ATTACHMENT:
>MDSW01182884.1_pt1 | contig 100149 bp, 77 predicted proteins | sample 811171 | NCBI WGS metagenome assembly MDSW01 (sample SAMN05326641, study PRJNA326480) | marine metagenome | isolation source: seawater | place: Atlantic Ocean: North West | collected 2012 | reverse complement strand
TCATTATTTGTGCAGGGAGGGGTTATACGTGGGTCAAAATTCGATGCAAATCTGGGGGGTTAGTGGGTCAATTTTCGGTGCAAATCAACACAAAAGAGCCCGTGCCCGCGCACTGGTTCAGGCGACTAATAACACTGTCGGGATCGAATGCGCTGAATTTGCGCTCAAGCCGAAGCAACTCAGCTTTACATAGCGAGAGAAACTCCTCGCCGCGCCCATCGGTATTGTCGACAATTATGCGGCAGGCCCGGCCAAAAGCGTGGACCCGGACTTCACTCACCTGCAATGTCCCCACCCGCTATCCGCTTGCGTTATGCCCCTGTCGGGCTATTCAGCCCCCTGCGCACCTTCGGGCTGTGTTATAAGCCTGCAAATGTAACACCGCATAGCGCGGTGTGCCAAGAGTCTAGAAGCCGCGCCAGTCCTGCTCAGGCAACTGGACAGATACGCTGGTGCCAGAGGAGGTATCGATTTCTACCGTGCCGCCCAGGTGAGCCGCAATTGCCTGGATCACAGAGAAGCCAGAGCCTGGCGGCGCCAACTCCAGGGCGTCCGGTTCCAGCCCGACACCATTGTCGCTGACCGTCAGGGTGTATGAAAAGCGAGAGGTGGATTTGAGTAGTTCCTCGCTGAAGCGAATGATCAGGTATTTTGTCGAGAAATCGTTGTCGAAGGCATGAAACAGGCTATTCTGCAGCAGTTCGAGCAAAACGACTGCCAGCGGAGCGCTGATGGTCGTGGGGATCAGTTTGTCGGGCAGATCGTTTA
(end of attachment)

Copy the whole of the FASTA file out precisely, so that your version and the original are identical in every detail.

>MDSW01182884.1_pt1 | contig 100149 bp, 77 predicted proteins | sample 811171 | NCBI WGS metagenome assembly MDSW01 (sample SAMN05326641, study PRJNA326480) | marine metagenome | isolation source: seawater | place: Atlantic Ocean: North West | collected 2012 | reverse complement strand
TCATTATTTGTGCAGGGAGGGGTTATACGTGGGTCAAAATTCGATGCAAATCTGGGGGGTTAGTGGGTCAATTTTCGGTGCAAATCAACACAAAAGAGCCCGTGCCCGCGCACTGGTTCAGGCGACTAATAACACTGTCGGGATCGAATGCGCTGAATTTGCGCTCAAGCCGAAGCAACTCAGCTTTACATAGCGAGAGAAACTCCTCGCCGCGCCCATCGGTATTGTCGACAATTATGCGGCAGGCCCGGCCAAAAGCGTGGACCCGGACTTCACTCACCTGCAATGTCCCCACCCGCTATCCGCTTGCGTTATGCCCCTGTCGGGCTATTCAGCCCCCTGCGCACCTTCGGGCTGTGTTATAAGCCTGCAAATGTAACACCGCATAGCGCGGTGTGCCAAGAGTCTAGAAGCCGCGCCAGTCCTGCTCAGGCAACTGGACAGATACGCTGGTGCCAGAGGAGGTATCGATTTCTACCGTGCCGCCCAGGTGAGCCGCAATTGCCTGGATCACAGAGAAGCCAGAGCCTGGCGGCGCCAACTCCAGGGCGTCCGGTTCCAGCCCGACACCATTGTCGCTGACCGTCAGGGTGTATGAAAAGCGAGAGGTGGATTTGAGTAGTTCCTCGCTGAAGCGAATGATCAGGTATTTTGTCGAGAAATCGTTGTCGAAGGCATGAAACAGGCTATTCTGCAGCAGTTCGAGCAAAACGACTGCCAGCGGAGCGCTGATGGTCGTGGGGATCAGTTTGTCGGGCAGATCGTTTA